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Plans are in place to propose a way for the state of New Jersey to finally flee the controversy and entanglement of Common Core. The state's Education Commissioner, David C. Hespe, will unveil his plan on July 8th with the ultimate goal of getting rid of Common Core standards currently in place and instead, opting for a newer, less provocative set of standards created by the state of New Jersey.
This move to replace the Common Core in the state of New Jersey was heavily influenced by New Jersey Governor and 2016 GOP candidate Chris Christie. In a move which some claim is inspired by the need to score political points amongst conservative primary voters, Christie recently came out against the standards.
Critics immediately began to bring of the issue of Christie's initial advocacy for the program, starting out when he implemented Common Core in his state back in 2010. Gov. Christie had this to say about Common Core back in 2011 when it was fully implemented:
"The Common Core State Standards are a building block in our state's education system meant to ensure that teachers and districts can innovate within a framework of high expectations and accountability. They are based on the fundamental belief that every child in every classroom deserves an education that will properly equip them with the skills they need for college and a career. Our aggressive implementation of these standards in partnership with districts will ensure that our children have an education that will serve them well in the next stages of their lives."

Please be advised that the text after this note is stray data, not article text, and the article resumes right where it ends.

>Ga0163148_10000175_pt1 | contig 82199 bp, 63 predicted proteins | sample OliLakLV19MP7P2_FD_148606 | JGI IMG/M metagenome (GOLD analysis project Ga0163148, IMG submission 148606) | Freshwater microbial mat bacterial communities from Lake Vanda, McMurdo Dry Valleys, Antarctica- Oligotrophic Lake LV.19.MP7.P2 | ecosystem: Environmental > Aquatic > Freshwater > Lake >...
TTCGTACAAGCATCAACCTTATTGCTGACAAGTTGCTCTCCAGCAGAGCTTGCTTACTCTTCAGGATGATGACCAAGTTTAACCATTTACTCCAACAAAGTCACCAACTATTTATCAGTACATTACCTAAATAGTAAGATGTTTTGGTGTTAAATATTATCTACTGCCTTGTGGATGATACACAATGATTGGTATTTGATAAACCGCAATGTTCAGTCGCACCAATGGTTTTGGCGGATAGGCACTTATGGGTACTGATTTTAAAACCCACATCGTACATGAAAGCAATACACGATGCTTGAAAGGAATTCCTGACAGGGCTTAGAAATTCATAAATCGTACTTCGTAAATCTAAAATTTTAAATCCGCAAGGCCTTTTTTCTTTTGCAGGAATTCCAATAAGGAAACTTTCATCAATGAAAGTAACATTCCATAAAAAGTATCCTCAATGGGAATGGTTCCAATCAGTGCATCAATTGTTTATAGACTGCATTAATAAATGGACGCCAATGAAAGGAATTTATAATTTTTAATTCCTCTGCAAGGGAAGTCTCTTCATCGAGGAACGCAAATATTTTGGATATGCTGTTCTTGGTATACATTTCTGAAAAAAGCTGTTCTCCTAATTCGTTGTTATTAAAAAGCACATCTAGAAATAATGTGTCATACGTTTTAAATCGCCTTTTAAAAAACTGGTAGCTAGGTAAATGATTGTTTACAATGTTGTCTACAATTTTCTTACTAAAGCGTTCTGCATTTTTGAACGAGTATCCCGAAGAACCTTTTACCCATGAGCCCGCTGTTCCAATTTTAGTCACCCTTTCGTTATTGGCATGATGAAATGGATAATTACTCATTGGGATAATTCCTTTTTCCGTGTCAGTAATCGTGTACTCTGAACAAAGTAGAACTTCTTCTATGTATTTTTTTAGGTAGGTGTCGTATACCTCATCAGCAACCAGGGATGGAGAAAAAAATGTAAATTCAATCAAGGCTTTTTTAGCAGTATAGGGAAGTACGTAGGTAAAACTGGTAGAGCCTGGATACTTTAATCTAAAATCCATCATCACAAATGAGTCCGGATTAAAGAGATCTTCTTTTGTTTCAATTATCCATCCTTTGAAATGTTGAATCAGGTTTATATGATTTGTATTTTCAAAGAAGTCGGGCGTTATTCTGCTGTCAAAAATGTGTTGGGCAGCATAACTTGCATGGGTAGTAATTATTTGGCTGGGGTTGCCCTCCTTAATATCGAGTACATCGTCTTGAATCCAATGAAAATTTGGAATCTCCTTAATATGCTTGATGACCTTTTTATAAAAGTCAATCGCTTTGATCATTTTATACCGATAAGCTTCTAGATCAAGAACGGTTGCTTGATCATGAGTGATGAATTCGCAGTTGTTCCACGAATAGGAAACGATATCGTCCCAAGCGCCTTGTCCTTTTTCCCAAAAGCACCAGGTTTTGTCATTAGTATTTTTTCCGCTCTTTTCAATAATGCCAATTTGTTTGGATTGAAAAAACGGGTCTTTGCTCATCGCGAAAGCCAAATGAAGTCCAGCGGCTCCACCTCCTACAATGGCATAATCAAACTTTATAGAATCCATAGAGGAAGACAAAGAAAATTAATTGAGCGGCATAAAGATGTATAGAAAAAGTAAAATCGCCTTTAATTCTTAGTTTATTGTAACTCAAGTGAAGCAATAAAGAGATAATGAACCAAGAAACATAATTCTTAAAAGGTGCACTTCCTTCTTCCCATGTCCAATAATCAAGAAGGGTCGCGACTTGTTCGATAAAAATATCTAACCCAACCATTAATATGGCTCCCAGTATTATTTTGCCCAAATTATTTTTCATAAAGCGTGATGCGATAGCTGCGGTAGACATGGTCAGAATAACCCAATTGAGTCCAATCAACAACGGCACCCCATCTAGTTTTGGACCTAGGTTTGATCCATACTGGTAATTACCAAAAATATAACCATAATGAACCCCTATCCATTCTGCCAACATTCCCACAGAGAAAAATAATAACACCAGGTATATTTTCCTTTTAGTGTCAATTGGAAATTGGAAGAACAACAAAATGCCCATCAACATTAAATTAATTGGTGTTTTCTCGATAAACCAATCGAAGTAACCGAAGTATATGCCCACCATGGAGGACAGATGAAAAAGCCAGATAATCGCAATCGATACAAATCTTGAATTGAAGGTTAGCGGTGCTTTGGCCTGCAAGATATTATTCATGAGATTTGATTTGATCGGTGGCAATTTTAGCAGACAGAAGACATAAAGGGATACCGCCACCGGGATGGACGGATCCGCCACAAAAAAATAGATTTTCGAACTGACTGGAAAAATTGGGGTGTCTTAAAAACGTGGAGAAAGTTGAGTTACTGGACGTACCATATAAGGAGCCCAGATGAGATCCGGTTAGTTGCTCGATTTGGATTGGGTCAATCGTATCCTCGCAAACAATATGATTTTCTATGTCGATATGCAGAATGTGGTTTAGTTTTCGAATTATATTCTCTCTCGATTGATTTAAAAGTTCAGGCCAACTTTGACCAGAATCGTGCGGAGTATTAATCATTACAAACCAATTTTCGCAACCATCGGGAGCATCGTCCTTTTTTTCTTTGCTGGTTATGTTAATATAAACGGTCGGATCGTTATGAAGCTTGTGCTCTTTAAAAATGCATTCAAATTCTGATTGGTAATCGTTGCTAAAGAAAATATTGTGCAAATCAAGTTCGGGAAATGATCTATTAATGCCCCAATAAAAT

Christie's praise of Common Core didn't stop there, his support for the program even began to bother Republican constituents in 2013 when he hailed the efforts of President Obama and Education Secretary Arne Duncan: "We're doing Common Core in New Jersey, and we are going to continue. This is one of those areas where I have agreed more with the president than not and with (Education) Secretary (Arne) Duncan."
His evolution on the issue began to take a turn around the time when the speculation about his possible presidential run began to take place, and other Republicans who previously supported the program began to either spout withdrawal and reform or complete scrapping of Common Core and PARCC standards entirely. Christie said this back in May of 2015, a month before the launch of his 2016 presidential campaign:
"It's now been five years since Common Core was adopted. And the truth is that it's simply not working. It has brought only confusion and frustration to our parents. And has brought distance between our teachers and the communities where they work. Instead of solving problems in our classrooms, it is creating new ones..."
As it currently stands in terms of the Common Core debate for the Republican contenders for the GOP nomination, former Governor Jeb Bush and John Kasich - who just cut funding for PARCC testing in his state of Ohio - have both been staunch defenders of program. Bobby Jindal, Mike Huckabee, Scott Walker, and recent addition to the "on the fence" pack, Chris Christie, have struggled to articulate where they truly stand on the issue.